Work-Life Balance is B.S.: How to Keep It All in Check
Recently, I’ve been occupied with a flurry of investments that have taken up a lot of my time and energy. Add to that I’ve been working with Techstars to provide a wellness track for the Chicago Startup Week which is just around the corner. And, add to that, in all my “spare time,” I’ve been developing an app for the next Chicago Wellness Challenge in the Spring of 2020. Needless to say, life has been busy, but I wouldn’t have it any other way.
With so much going on, it got me thinking about the concept of “work-life balance,” what it really means to me (it’s bullshit), and how I might use myself as an example for other entrepreneurs who struggle with the concept. I personally take more of a “work-wellness” approach that’s tied to my Purpose Pillars and is ultimately designed to help me be my best self. Below I break down how this plays out.
A Day in the Life
There really is no such thing as a “typical day.” The only thing that’s typical is that days are usually jam-packed with meetings. For this reason, I am diligent about planning my week to ensure that I can fit everything in, including “me time”—time for things like meditation, strength training, and sleep.
I’ve found a lot of success in keeping my weeks fluid—there’s no real beginning or end. I don’t differentiate a Tuesday from a Sunday, for instance, just like I don’t differentiate my work from my life. While this might mean I am working in some regard every day, as long as I do what’s important to me and live according to my Purpose Pillars—values, connection (to family, friends, and community), health, vocation—I feel comfortable with a seven-day “workweek”.
Work, then, is definitely not separate from my life—it is my life (or at least a major component of it). And my ability to balance my workload day-in and day-out is directly related to what I do to stay well and live well.
I like to begin each day with meditation, especially when I am really busy like I am now. I get it in whenever and wherever I can. Sometimes this means meditating for a few minutes before a meeting or in my car in the parking lot. Just 10 minutes of mindful silence helps me to recalibrate and quiet any noises or distractions in my mind.
I also make a practice of regulating my sleep in three-day increments. Ideally, I would get at least seven hours of sleep a night but this is not always doable. When sleep is cut short a couple of days in a row, I make sure to get seven-plus hours on the third day. I know that if I extend past that point, it will start to have an impact on me physically and mentally.
Other steps I take to prioritize my wellness include eating well, reducing alcohol consumption, and getting to the gym. During very busy times, I might reduce my time in the gym, but I will never eliminate it altogether. If I do, my stress increases and my ability to focus on what’s important impacts my ability to make good decisions. Stress also seeps into my engagement with people, which can end up consuming even more of my time.
And when things are so stressful to the point of mental and physical fatigue? I take a hot whirlpool bath with Epsom salt. This allows me to soothe aching muscles (from the stress) and clear my mind from the micro elements (e.g. what someone said, the 100+ emails that I have to answer) and refocus it on the macro elements (prioritizing what matters). It also helps me to sleep better, which is the best remedy for just about anything.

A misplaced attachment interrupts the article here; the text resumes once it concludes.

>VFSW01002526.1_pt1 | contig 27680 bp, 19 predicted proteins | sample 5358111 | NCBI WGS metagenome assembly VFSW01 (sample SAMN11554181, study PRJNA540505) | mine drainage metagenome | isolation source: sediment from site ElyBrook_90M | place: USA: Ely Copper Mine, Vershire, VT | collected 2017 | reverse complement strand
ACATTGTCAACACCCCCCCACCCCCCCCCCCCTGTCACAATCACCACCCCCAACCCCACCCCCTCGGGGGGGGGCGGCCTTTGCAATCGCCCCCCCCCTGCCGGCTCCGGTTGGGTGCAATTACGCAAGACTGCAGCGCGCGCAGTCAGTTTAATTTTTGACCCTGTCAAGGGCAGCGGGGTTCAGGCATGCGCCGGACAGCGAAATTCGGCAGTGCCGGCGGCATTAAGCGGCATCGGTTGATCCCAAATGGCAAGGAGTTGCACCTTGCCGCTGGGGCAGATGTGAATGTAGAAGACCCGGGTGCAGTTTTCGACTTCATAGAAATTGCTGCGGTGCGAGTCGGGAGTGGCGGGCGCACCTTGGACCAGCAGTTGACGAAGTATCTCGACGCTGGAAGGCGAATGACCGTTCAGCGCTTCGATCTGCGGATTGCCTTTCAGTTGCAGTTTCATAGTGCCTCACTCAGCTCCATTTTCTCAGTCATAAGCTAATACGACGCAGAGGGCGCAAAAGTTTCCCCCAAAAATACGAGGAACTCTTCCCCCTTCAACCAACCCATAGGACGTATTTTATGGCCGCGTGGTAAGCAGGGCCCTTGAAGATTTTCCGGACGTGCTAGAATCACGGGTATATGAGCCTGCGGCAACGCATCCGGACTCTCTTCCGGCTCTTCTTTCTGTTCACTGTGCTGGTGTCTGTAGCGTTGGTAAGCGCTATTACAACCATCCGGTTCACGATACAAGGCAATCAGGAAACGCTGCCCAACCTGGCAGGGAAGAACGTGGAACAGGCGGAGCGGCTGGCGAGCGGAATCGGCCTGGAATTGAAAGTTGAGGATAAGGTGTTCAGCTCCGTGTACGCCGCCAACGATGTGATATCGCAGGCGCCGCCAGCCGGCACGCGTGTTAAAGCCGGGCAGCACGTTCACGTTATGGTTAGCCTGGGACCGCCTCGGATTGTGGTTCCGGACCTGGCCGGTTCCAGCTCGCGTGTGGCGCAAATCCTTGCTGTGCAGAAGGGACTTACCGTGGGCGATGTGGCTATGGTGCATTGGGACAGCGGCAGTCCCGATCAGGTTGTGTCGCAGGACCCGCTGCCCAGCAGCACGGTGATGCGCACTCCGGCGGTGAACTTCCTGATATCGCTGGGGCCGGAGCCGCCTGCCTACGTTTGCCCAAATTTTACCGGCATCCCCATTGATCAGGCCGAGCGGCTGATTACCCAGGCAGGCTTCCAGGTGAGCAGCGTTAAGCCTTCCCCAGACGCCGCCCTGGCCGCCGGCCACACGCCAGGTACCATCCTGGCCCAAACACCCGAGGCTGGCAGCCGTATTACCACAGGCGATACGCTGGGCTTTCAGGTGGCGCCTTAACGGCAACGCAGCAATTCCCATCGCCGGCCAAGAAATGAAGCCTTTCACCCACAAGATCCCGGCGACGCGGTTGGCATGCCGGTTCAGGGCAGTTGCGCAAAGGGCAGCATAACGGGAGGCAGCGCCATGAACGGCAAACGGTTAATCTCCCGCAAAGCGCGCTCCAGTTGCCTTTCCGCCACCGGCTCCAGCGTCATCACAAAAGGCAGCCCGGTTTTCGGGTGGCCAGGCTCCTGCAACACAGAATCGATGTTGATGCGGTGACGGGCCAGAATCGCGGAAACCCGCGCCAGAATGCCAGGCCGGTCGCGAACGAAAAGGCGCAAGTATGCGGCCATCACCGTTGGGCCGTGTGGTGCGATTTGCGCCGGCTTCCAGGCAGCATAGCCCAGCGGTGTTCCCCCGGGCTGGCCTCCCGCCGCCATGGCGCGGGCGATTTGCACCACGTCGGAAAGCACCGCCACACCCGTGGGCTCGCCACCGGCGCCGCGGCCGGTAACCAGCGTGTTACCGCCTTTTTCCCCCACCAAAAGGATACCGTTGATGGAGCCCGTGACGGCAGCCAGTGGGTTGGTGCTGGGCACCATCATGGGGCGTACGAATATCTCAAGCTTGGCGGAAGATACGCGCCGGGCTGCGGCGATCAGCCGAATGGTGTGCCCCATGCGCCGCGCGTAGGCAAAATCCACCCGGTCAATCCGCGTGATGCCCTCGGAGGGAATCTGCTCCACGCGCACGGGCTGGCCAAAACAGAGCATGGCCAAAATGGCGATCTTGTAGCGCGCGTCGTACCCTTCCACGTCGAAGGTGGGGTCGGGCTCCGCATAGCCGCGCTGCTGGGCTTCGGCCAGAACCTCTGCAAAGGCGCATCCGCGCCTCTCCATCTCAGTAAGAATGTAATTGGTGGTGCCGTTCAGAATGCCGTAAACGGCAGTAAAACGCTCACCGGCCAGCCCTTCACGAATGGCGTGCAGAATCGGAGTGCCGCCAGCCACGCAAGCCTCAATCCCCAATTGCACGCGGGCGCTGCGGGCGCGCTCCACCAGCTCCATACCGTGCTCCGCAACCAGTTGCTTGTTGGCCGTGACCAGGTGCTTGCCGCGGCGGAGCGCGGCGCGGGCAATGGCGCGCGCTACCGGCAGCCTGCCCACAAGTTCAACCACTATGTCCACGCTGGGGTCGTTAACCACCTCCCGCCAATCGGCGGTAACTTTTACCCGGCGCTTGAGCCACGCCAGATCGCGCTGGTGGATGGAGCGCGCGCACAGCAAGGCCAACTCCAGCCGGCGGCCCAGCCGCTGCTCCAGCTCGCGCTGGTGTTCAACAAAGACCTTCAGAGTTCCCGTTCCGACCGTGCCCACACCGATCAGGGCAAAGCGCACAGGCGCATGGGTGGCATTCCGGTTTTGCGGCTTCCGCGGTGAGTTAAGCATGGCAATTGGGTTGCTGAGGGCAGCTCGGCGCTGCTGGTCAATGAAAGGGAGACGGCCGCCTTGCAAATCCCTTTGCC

Staying on Track with Purpose
During stressful or busy times, I continue to add at least one action connected to my Purpose Pillars each day. For instance, one of my pillars is “connection” so I will add something like “home for dinner with the family,” which is tied to connection, to my planner. The goal isn’t to overload it with a bunch of actions, but keep it simple and easy to accomplish. Doing this keeps the focus on things that really do matter the most to me.
Everyone has their own way of going about their work and balancing priorities. What works for me as I’ve shared above may not work for everyone, and I get that. But, I also believe there are broader concepts in it that can be applied universally and may help to lessen the toll of stress during busy times.
- Don’t focus on work/life balance. It’s a crazy, B.S. idea. Focus instead on your priorities. (Purpose Pillars can provide the foundation for these.) Of course, priorities will fluctuate day to day, week to week, and month to month. Do an inventory each month to make sure you’re not ignoring things that give you energy. And if do find yourself ‘out of balance,’ re-calibrate, even if it is something as simple as calling your mom.
- Create routines. Make things automatic—like brushing your teeth. For instance, if you want to meditate, make it part of your morning routine. Get up, find a comfortable seat, and meditate for five minutes. Start small, make sure to stay consistent, and before you know it, it will become a habit.
- Set daily micro-goals. Set easy-to-do daily goals and check them off as soon as they’re completed. Even consider non-work-related accomplishments. A few examples: say a prayer, listen to education podcast, read an article about retirement planning, buy a nice card for your partner. Just the act of checking the box is motivating.
I encourage you to put any (or all) of these techniques to the test. I think you’ll find that while they won’t make stress magically go away they will make it more manageable. And, not to mention, you’ll feel a greater sense of ownership over your work, your life, and all that matters most to you.
This story originally appeared on my blog.